During the first years of a child’s life, key aspects of the cognitive and physical structure develop. Physical development, including the growth of the brain and nervous system, is the basis for enhancing cognitive and motor skills. Rapid growth takes place up to 2-3 years; by the age of three or four, change becomes slower until a pubertal age, when accelerated physical development occurs again (Papalia & Martorell, 2014). Nervous systems during infancy and toddlerhood form thousands of new neurons every day. In the first years of life, the nervous system development occurs most actively to acquire new skills (book). Before the age of six, the brain’s growth continues, the development of the frontal lobes, which allows children to acquire the ability to control attention and behavior by school age.
The key is improving gross and fine motor skills, which continues from 3 to 6 years. Gross motor skills are responsible for controlling large muscles responsible for basic physical actions such as walking, running, and others. On the other hand, fine motor skills are responsible for handling measured objects with hands and fingers (Papalia & Martorell, 2014). Thus, physical development lays the foundation for the child’s further growth and the expansion of cognitive abilities.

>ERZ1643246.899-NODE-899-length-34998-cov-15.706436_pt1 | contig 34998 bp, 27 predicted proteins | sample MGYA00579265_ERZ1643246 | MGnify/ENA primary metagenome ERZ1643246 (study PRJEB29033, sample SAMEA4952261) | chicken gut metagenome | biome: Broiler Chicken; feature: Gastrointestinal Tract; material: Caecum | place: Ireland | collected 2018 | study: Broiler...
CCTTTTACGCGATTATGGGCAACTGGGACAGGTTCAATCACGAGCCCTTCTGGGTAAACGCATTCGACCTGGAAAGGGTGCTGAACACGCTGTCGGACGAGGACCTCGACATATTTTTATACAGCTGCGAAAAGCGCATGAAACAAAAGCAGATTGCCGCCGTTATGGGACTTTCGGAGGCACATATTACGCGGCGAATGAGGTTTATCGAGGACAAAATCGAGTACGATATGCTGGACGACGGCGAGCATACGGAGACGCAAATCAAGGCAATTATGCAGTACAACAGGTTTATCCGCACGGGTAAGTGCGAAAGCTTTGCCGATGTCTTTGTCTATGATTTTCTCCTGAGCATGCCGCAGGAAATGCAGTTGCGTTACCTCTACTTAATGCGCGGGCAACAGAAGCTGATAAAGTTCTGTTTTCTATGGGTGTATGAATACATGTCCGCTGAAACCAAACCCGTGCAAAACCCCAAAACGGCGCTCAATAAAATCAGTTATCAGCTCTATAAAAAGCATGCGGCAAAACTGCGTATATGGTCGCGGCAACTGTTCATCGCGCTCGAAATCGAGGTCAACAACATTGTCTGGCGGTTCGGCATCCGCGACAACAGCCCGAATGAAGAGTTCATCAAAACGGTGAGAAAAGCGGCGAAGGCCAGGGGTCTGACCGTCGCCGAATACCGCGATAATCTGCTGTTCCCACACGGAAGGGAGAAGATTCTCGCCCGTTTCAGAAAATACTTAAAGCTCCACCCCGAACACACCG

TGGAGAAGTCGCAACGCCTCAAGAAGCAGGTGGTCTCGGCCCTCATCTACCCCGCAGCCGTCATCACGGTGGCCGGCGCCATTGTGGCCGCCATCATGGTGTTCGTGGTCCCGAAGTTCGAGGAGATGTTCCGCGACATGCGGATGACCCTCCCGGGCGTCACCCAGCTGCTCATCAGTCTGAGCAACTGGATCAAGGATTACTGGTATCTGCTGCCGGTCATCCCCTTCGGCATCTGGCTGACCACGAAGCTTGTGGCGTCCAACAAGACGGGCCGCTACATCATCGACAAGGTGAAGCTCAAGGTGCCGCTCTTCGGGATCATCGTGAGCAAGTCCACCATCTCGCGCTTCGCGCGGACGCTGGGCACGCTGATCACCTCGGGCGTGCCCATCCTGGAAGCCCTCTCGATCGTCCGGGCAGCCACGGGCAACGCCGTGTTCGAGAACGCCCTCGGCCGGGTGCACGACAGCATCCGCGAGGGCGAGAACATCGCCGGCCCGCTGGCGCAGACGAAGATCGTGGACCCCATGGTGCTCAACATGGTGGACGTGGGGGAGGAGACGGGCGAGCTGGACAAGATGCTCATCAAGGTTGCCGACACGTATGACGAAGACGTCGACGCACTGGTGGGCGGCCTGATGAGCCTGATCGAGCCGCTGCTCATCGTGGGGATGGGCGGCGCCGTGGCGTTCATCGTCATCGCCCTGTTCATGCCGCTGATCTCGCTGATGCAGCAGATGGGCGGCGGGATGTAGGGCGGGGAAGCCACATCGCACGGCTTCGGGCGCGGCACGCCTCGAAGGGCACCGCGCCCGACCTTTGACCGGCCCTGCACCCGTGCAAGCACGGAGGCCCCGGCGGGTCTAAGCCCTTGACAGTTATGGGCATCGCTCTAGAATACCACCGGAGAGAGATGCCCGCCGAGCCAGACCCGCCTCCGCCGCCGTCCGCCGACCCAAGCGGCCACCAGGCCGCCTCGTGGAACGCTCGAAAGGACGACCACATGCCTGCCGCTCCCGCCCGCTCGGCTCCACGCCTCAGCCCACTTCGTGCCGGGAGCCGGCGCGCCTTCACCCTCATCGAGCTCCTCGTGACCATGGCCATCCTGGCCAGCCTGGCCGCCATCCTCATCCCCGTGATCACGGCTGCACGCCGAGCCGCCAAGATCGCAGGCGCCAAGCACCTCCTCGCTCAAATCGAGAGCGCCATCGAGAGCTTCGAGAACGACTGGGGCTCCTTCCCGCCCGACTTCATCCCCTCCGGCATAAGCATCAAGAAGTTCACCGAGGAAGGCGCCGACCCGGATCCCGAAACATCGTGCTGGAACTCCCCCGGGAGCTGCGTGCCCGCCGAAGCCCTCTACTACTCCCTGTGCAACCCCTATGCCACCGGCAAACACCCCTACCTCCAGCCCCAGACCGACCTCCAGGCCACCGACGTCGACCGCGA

Physical growth implies new experiences, and cognitive skills are also rapidly developed upon receiving them. According to Piaget’s theory, children react to new objects and build knowledge about them, forming the world’s basic perception in the first two years of life (Papalia & Martorell, 2014). In the period from 2 to 7 years, children develop the ability to think symbolically and use language to describe not only objects of reality but also simple concepts (Papalia & Martorell, 2014). The researchers also describe several basic concepts characteristic of children’s cognitive development in early childhood, such as egocentrism and animism, which determine the perception. Thus, in the first years of life, brain development, nervous system, and motor skills occur. In this regard, the cognitive capabilities expand, allowing a child to move from the perception of reality to its analysis and operation with concepts.
Papalia, D. E., & Martorell, G. (2014). Experience Human Development. McGraw-Hill.